How do you invest in these players and stakeholders?
Through conversations. Everyone is so focused on fourth-grade reading scores. We can help them understand language development begins at birth, through important interactions with adults, and that really does lay the foundation for future academic success. We know all the statistics: children with a pre-k background are more likely to complete high school, go to college; earning potential is higher. When you talk to the business community, you have to frame it in those terms. We’re building future citizens here. I think it’s hard for me sometimes to articulate because within the early childhood community, we take for granted that everyone understands all this. We continue to try to tell the story in as many different ways as possible to get the point across.
But there’s a lot of controversy in the state about whether state-funded pre-k is the answer, or if we should invest that in care for younger children. There’s a concern that if we fund pre-k, then a lot of privately-owned child care centers will go out of business. It’s expensive to run infant and toddler classrooms—you need a 3- and 4-year-old classroom to pay the bills—so it would be difficult for a private child care center to remain in business just serving infants and toddlers. That’s a concern. But at the same time, we want every child to get a high-quality early learning experience, and we want those years in 3- and 4-year-old classes to be high-quality experiences, not just child care.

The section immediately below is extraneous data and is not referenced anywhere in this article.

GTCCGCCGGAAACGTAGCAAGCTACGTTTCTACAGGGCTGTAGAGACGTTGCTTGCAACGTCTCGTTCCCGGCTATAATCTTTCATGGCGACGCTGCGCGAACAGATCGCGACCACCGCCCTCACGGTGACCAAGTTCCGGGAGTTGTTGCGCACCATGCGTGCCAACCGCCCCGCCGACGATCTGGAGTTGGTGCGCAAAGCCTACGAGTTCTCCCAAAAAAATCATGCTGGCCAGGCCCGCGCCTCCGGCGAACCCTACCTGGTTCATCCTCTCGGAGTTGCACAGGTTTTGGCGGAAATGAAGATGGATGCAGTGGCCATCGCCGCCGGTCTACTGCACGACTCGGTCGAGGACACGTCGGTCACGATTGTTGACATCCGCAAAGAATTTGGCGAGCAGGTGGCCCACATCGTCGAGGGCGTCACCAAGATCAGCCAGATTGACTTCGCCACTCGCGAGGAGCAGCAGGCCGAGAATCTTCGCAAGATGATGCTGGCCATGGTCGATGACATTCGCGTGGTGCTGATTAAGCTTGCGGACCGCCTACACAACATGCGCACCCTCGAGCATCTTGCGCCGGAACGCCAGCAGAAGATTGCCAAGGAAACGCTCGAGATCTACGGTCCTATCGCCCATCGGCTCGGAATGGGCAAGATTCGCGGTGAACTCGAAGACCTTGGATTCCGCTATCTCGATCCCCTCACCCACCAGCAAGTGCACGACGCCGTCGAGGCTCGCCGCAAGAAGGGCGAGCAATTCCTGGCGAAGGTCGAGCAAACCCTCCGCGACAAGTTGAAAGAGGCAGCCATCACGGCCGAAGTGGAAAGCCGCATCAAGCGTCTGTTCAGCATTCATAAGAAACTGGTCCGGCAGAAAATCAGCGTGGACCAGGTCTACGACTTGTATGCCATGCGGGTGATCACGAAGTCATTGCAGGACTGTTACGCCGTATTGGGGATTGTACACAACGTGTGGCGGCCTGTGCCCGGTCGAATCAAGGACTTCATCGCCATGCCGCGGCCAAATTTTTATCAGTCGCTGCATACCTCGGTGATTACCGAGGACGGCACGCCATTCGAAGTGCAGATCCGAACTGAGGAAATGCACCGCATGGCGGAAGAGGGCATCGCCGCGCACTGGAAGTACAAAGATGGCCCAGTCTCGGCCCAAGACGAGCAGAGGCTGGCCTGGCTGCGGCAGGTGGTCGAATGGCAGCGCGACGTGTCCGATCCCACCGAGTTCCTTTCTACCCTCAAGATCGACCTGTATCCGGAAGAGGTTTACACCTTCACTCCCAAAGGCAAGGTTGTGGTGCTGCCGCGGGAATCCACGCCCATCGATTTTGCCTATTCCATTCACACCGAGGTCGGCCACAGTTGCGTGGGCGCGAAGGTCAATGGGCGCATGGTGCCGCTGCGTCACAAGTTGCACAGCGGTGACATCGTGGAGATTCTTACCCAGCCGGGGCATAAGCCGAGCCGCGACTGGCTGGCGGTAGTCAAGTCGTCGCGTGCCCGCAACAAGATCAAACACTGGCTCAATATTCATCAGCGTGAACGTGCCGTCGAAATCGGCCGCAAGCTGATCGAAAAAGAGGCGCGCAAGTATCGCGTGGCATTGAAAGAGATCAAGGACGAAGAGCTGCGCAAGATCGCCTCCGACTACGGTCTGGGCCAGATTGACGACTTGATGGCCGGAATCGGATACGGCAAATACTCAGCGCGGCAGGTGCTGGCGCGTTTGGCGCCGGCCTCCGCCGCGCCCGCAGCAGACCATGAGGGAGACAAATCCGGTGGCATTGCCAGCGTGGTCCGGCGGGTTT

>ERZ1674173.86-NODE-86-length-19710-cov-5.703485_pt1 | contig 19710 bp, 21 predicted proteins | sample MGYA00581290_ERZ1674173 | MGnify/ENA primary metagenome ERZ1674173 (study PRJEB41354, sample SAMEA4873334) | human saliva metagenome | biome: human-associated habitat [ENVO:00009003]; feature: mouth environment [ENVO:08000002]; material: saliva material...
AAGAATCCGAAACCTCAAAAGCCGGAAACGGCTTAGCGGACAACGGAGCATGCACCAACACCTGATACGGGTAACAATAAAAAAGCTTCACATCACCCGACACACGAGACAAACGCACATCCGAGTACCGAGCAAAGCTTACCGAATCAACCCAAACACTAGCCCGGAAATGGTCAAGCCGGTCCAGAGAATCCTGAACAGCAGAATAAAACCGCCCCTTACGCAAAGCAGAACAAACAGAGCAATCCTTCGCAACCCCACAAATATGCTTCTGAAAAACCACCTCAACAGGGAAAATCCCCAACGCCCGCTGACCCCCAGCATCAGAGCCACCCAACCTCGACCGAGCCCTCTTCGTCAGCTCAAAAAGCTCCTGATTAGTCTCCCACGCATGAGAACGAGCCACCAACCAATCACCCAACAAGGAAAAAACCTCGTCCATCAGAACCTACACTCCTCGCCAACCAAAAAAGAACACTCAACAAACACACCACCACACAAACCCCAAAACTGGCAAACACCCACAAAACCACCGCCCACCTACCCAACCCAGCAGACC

In his “State of the State” speech in January, Governor Phil Bryant said that in the next year, the state will gather information from several programs the Institute is involved with, such as Excel by 5, the Quality Rating System, and Mississippi Building Blocks, to determine best practices for early childhood learning. What are some other next steps?